Do you allow your kids to use an iPad? We are not a technology shy family. I think technology is here to stay so instead of fighting or avoiding it, we do our best to help the children learn how to limit and balance screen time and use technology to our advantage.
My kids love games. Just being real here. Educational apps are great, however I find they oftentimes don’t hold Zachary’s attention as much as I’d like them to. Most educational apps that I’ve downloaded get abandoned as being “too boring”.
On the other hand, the games that hold their attention much longer are far too noisy and distracting. Totally over-stimulating. It’s holding their attention in the wrong way, in a way that I really dislike.
It’s been extremely difficult to find an app that’s not a zero-sum game: either overly stimulating, or overly dry.
So when we discovered Hale’s Tale: A Learn To Read app, I was very impressed. Hale’s Tale is an app that supports beginner readers in their reading journey. When I asked the team who created this app, I discovered that their mission from the beginning was to create a low-stress and peaceful virtual learning space that does not over-stimulate kids. They also wanted to provide children with the freedom and autonomy that they need in order to support the learning in the game.
Finally here is a Goldilocks educational app that fits both the child’s and parent’s needs — not dry, not over-stimulating … just right in the middle of playful fun and peaceful learning.
Check out the gameplay video here and you’ll know what I’m talking about when I tell you the following six things that I like about this app:
- It uses calming sounds. This game sounds like you’ve gone for a virtual walk in nature. The music is soft and serene. It is not loud or annoying in the least bit. The sound effects are nature – birds chirping, water flowing. Very zen.
- It has a realistic, clean and clutter-free interface. Even though it’s animated, the animations are realistic. Houses, trees, archaeological dig sites, animals, human characters, biomes. Also, there is no busy-ness, time pressure, or just plain too much “stuff”. There is plenty of virtual space for a child to concentrate, think, react and learn at his own pace. There are no ads or overwhelming gimmicks all competing for his attention.
- There is a child-directed component. Thank you for not constantly barking or flashing instructions at my child when they need more time to think or react. While the mini-games require children to do specific tasks while learning how to read, the remainder of the game provide kids with loads of autonomy over where to go and what to do.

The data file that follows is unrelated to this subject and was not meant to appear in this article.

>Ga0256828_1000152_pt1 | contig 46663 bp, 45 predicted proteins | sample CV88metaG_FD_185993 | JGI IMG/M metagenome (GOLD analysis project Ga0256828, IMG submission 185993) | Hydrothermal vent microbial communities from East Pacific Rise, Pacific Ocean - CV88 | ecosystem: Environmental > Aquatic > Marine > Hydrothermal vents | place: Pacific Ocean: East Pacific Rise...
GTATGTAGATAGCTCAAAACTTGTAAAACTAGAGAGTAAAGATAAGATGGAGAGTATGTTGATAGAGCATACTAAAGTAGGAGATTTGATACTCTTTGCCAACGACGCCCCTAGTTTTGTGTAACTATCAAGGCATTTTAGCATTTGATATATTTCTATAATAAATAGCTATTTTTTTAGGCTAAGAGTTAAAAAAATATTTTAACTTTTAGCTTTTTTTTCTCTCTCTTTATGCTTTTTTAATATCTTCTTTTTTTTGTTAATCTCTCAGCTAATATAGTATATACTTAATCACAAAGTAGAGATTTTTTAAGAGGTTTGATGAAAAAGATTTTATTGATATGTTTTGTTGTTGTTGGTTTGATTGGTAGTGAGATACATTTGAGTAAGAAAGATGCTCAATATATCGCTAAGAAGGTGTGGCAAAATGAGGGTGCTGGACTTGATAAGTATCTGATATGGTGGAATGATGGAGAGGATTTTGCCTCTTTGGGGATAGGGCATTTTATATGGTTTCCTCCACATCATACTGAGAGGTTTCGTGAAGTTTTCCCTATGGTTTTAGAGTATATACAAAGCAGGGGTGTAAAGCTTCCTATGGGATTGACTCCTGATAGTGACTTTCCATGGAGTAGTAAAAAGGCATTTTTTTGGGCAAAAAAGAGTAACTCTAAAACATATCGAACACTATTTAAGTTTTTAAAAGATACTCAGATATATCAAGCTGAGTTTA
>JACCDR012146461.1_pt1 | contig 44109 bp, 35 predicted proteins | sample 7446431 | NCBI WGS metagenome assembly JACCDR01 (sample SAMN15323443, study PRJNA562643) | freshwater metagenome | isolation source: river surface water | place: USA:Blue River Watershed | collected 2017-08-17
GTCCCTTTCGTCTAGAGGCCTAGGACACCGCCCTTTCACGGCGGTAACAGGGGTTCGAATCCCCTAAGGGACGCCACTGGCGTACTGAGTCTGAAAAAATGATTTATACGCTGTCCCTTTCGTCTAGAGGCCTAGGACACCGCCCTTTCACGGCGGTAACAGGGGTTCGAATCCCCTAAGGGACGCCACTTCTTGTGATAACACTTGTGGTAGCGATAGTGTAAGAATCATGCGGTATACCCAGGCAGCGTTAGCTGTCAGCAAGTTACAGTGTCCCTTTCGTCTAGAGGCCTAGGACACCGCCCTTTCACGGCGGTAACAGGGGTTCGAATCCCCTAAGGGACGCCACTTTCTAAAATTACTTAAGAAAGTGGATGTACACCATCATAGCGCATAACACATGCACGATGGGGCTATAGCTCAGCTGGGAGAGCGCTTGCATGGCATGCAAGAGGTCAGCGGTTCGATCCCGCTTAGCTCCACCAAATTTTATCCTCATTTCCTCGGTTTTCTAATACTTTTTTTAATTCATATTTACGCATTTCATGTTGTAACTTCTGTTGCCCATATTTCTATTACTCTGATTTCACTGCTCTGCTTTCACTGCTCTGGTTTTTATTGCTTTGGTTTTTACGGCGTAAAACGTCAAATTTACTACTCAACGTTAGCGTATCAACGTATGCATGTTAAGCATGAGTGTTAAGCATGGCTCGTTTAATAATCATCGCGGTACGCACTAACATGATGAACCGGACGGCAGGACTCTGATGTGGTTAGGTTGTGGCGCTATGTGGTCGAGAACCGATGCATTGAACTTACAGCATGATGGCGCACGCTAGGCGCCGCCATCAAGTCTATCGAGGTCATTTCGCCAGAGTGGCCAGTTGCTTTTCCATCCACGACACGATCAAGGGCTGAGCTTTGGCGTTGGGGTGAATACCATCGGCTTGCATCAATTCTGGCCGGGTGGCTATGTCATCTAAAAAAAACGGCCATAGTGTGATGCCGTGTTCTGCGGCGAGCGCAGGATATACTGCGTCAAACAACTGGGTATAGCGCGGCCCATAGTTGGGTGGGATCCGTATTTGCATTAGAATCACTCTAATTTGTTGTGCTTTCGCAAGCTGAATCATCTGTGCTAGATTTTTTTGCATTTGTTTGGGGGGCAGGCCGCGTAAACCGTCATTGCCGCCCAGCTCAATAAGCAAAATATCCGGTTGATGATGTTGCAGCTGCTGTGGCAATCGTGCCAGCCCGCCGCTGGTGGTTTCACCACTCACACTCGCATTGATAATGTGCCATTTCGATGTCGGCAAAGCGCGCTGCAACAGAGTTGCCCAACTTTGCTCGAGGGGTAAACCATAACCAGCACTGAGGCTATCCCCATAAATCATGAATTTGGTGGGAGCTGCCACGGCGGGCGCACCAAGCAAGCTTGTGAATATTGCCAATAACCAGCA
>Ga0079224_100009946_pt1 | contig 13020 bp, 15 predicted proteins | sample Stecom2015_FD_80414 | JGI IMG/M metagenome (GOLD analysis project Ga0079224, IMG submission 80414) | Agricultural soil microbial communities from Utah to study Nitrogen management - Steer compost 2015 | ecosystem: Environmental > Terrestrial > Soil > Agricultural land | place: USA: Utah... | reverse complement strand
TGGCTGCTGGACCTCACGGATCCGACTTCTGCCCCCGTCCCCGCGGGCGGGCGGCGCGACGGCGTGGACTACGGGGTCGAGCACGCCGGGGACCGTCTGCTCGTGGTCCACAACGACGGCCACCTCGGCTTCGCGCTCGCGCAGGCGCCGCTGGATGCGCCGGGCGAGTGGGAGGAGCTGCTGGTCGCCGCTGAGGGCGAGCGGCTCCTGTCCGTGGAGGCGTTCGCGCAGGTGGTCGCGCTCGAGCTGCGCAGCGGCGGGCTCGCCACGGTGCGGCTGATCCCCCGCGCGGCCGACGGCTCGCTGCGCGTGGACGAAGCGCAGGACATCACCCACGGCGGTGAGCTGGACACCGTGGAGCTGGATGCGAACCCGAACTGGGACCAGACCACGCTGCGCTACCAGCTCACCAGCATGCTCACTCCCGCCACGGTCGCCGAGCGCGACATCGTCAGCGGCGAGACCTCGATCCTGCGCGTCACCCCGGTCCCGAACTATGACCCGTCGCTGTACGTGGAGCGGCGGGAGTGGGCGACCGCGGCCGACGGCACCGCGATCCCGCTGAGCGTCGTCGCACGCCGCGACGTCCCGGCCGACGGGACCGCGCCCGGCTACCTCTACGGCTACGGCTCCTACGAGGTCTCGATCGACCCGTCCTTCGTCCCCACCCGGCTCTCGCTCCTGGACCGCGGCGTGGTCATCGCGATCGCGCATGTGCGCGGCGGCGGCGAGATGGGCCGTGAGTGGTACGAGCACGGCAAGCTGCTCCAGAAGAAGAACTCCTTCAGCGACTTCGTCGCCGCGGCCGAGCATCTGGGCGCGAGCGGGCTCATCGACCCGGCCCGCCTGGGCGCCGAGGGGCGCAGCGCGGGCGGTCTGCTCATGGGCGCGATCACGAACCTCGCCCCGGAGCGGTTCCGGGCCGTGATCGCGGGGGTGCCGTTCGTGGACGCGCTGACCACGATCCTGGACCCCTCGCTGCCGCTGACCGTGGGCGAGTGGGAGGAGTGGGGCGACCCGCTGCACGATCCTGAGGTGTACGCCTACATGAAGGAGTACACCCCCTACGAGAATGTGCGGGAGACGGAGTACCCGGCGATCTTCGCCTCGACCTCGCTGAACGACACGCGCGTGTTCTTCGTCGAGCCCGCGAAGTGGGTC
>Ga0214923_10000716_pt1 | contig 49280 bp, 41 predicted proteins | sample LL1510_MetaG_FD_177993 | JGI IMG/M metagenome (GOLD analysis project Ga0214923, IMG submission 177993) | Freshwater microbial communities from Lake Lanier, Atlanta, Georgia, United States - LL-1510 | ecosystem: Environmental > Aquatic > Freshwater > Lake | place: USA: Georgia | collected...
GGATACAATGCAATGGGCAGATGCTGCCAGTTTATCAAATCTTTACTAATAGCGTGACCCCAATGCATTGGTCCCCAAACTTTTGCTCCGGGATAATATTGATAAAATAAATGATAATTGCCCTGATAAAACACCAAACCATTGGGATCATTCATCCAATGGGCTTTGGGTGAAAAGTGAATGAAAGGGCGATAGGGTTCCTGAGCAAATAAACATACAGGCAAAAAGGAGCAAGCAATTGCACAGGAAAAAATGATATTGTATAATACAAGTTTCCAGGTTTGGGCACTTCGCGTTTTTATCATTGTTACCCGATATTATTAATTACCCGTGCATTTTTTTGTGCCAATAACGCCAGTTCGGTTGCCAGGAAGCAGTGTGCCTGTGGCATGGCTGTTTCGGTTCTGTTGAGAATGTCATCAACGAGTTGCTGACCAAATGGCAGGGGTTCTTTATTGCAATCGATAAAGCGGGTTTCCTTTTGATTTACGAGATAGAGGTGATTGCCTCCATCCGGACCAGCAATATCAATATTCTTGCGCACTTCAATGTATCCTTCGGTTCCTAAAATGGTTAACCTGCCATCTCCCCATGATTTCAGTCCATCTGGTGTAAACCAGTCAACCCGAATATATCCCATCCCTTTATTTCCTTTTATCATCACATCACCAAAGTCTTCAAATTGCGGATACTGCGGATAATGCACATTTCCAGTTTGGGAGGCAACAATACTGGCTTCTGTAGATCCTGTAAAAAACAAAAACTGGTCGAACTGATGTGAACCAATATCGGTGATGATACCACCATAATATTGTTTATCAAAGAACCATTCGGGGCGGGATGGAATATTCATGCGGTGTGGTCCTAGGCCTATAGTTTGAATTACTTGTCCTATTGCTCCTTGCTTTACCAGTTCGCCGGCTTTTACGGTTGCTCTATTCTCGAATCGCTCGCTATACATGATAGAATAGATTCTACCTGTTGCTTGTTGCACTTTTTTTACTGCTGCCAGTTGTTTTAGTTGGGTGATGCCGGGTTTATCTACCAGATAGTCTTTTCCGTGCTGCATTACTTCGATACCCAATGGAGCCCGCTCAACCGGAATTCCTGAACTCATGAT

- The games are levelled appropriately. No matter which mini-game the child chooses, it starts off with the basics of phonetic reading. It begins with single sounds, specifically s/a/t/i/p/n which incidentally is the beginning sequence that the very popular Jolly Phonics uses. This is the sequence that I used with Zach as well when he was younger. I like it because it allows you to blend sounds to make words very quickly. Shortly after practising single sounds, the app moves on to blending two letters (at, in). Followed by three-letter cvc words (sat, tin, pan, etc). Meanwhile more new sounds and blends are introduced, with random revisions of what they’ve learned previously sprinkled in amidst more difficult words. Very systematic and intentional.
- Delayed gratification. More mini games get unlocked once the child has practised sufficiently. This was particularly rewarding for Zachary – I remember he was playing one evening while I was in the shower, and he came in exclaiming how he is now in the 2-stars level and has unlocked the tower game but now he needs to collect enough coins to purchase a wand before he can play in it.
- It is playful. The game is playful and engaging enough to hold the attention of the child. There are seemingly unrelated bonus mini-games that peak a child’s interest, it’s not always just learning letter sounds or reading words. Sprinkled in between are pure fun stuff (but still mild by any means!) — for instance, when a couple of additional characters show up and they go on a hunt for flowers, or when a character in the game asks the child to deliver something to another character, or when a mini-game randomly allows for a child to play cannon-blasters just for the fun of it. These feel like a very natural reward for the child and keeps them motivated and engaged. Pavlov’s principle of random reinforcement used brilliantly here!
So if you’re looking for a learn-to-read app that incorporates playful fun and peaceful learning, this is one of the best apps I’ve seen. I wouldn’t go so far as to use this app as an exclusive teacher for learning to read, and I don’t believe it’s created for that purpose. This app is a great companion tool for the child’s learning process. For me, this is the perfect app to keep Zachary engaged with “reading revisions” while I’m occupied with cooking or work. I can trust that my child’s mind and senses are protected while he learns independently using technology.
I am very impressed with the thoughtfulness that went into the creation of this learning app. Thanks to Berry Tale Studios for putting the children first as we navigate parenting, education and business in this age of technology. I encourage everyone with beginner readers to give it a go — the app is free to download and try, and it is very inexpensive to purchase the full version, our copy was provided courtesy of Berry Tale Studios. You can download it from the Apple App Store or Google Play.